This award-winning commentary on 1 Corinthians by Gordon D. Fee has been lauded as the best study now available on Paul’s exciting and theologically rich first letter to the Corinthians.
Fee offers a readable exposition of 1 Corinthians that clearly describes the meaning of Paul’s ideas and their larger theological relevance. The more scholarly dimension of the work, including Fee’s considerable interaction with other commentators, is found in the footnotes.
Several features make this commentary unique. First, Fee takes great care to establish the all-important historical/literary context of this letter by including numerous sectional introductions that reconstruct the historical background and trace the flow of Paul’s argument. Fee is also concerned to exegete the whole book from a consistent perspective as to the historical situation. Second, Fee’s expertise in textual criticism has led him to discuss every exegetically significant variant, some at considerable length. Third, Fee concludes almost every paragraph with some observations about application—illustrating his deep concern that the Word of God be a living word for today.
The revised edition of this volume is also available.
“The presence of the Spirit in power and gifts makes it easy for God’s people to think of the power and gifts as the real evidence of the Spirit’s presence. Not so for Paul. The ultimate criterion of the Spirit’s activity is the exaltation of Jesus as Lord. Whatever takes away from that, even if they be legitimate expressions of the Spirit, begins to move away from Christ to a more pagan fascination with spiritual activity as an end in itself.” (Page 582)
“Truly Christian conduct is not predicated on whether I have the right to do something, but whether my conduct is helpful to those about me.” (Page 252)
“Thus, the picture that emerges is one of a predominantly Gentile community, the majority of whom were at the lower end of the socioeconomic ladder, although there were two or three wealthy families. As former pagans they brought to the Christian faith a Hellenistic worldview and attitude toward ethical behavior. Although they were the Christian church in Corinth, an inordinate amount of Corinth was yet in them, emerging in a number of attitudes and behaviors that required radical surgery without killing the patient. This is what 1 Corinthians attempts to do.” (Page 4)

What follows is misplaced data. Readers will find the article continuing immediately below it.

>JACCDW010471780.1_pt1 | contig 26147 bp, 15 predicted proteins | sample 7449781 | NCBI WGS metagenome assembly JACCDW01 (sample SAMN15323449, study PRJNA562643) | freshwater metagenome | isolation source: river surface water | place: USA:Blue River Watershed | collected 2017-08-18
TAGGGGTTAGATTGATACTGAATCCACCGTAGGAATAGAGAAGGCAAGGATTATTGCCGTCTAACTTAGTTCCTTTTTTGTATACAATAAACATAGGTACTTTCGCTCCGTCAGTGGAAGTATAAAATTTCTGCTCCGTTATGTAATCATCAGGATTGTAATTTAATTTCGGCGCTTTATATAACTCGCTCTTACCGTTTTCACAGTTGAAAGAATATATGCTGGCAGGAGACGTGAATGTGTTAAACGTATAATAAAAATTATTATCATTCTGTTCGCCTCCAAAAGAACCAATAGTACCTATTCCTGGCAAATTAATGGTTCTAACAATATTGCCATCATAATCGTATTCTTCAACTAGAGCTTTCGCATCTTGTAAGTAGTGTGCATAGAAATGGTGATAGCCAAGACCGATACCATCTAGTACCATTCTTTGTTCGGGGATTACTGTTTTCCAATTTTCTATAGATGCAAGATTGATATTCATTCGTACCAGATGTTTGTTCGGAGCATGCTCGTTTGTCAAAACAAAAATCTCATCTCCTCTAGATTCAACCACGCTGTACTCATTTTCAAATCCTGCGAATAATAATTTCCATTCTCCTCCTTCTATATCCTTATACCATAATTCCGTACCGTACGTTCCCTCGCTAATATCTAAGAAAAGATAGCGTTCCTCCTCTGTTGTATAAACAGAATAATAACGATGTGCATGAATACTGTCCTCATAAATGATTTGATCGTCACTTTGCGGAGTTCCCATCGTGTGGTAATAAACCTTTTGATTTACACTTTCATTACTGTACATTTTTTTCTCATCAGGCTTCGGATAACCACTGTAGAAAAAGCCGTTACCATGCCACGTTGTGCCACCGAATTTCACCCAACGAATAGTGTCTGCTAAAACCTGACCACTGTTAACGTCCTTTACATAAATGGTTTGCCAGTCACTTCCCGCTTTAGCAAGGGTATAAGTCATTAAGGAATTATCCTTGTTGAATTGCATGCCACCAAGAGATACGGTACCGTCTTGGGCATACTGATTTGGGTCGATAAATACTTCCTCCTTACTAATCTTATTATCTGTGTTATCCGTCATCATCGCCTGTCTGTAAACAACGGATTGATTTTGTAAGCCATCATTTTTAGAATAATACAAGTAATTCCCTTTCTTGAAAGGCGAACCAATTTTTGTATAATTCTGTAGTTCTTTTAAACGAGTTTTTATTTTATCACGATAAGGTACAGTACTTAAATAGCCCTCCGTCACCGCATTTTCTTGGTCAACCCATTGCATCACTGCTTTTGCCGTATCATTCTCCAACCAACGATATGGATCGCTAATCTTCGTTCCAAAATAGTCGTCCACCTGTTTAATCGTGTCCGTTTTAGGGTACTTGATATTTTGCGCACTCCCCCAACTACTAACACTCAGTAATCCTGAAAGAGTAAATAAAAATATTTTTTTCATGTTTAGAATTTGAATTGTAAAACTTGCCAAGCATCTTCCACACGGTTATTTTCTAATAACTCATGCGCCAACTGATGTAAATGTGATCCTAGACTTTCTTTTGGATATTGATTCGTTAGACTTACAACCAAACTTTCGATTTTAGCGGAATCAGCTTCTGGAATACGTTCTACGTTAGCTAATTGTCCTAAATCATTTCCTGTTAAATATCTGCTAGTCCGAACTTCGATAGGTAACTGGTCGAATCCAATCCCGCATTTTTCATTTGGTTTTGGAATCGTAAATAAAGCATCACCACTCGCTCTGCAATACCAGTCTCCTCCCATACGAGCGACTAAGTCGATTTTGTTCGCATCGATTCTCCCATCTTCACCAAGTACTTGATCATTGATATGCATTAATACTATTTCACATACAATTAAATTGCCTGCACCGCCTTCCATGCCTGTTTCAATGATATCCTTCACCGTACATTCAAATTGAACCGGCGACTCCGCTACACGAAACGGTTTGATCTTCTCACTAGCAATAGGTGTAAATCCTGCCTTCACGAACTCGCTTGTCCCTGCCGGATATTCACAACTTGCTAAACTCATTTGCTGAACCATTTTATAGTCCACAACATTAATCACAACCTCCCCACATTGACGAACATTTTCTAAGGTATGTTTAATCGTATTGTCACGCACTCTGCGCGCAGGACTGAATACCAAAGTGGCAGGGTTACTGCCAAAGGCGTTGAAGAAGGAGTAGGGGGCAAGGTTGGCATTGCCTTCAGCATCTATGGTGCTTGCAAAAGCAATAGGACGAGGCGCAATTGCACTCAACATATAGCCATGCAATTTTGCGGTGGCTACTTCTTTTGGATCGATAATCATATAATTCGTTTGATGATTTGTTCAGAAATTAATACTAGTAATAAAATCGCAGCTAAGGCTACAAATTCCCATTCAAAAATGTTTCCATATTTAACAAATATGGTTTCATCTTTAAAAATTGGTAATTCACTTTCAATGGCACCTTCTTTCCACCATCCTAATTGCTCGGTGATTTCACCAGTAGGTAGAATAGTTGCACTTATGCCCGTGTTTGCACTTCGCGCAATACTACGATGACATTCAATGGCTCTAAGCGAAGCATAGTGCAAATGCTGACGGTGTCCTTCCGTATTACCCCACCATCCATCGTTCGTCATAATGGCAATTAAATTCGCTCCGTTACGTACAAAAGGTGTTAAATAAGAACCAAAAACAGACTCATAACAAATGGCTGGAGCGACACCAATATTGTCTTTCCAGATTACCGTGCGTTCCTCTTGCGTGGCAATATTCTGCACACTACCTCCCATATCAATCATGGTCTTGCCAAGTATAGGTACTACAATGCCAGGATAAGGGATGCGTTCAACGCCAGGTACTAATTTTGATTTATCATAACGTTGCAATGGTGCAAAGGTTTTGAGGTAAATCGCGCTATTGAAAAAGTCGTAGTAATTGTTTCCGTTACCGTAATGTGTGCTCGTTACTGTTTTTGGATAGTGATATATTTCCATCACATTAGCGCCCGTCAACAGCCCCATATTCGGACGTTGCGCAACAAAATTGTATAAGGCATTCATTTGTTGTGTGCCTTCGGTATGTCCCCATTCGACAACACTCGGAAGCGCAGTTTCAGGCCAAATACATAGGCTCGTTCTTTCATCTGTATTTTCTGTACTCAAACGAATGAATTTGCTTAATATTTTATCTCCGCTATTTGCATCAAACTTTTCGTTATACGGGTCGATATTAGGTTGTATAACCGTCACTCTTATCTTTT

“In short, they have a spirituality that has religious trappings (asceticism, knowledge, tongues) but has abandoned rather totally genuinely Christian ethics, with its supremacy of love.” (Page 627)
“Before they participate in the meal, they should examine themselves in terms of their attitudes toward the body, how they are treating others, since the meal itself is a place of proclaiming the gospel.” (Page 562)
This is an excellent commentary. Writing in the best tradition of evangelical scholarship, Fee has produced the most thorough interpretation of 1 Corinthians to have appeared in English in this generation.
—Journal of Biblical Literature
A masterpiece. The finest and most comprehensive scholarly effort on 1 Corinthians in print today.
—Criswell Theological Review
This commentary is a full and thorough reading of the text, reliable in its discussions of the scholarly debates, cautious in its exegetical judgments, sensitive in its handling of Paul, and constructive in its theological content. It offers more substance than any other available commentary.
—Studies in Religion
This is an excellent commentary! If the reviewer could own only one commentary on 1 Corinthians, this would be it.
—Southwestern Journal of Theology
Gordon D. Fee (1934–2022) was a leading expert in pneumatology and textual criticism of the New Testament. He was an ordained minister of the Assemblies of God and served as professor emeritus of New Testament studies at Regent College in Vancouver, British Columbia.
Fee earned degrees from Seattle Pacific University and University of Southern California. He was also awarded an honorary Doctor of Divinity degree from Northwest University. Before teaching at Regent College, Fee taught at Wheaton College, Vanguard University of Southern California, and Gordon Conwell Theological Seminary. Fee was a member of the Committee on Bible Translation that translated the New International Version and its revision, the Today’s New International Version.
In addition to Fee’s many highly respected commentaries in series like the Understanding the Bible Commentary Series: New Testament and The New International Commentary on the New Testament (NICNT), he is also the author of How to Read the Bible for All Its Worth, God’s Empowering Presence: The Holy Spirit in the Letters of Paul, Pauline Christology: An Exegetical-Theological Study, and To What End Exegesis?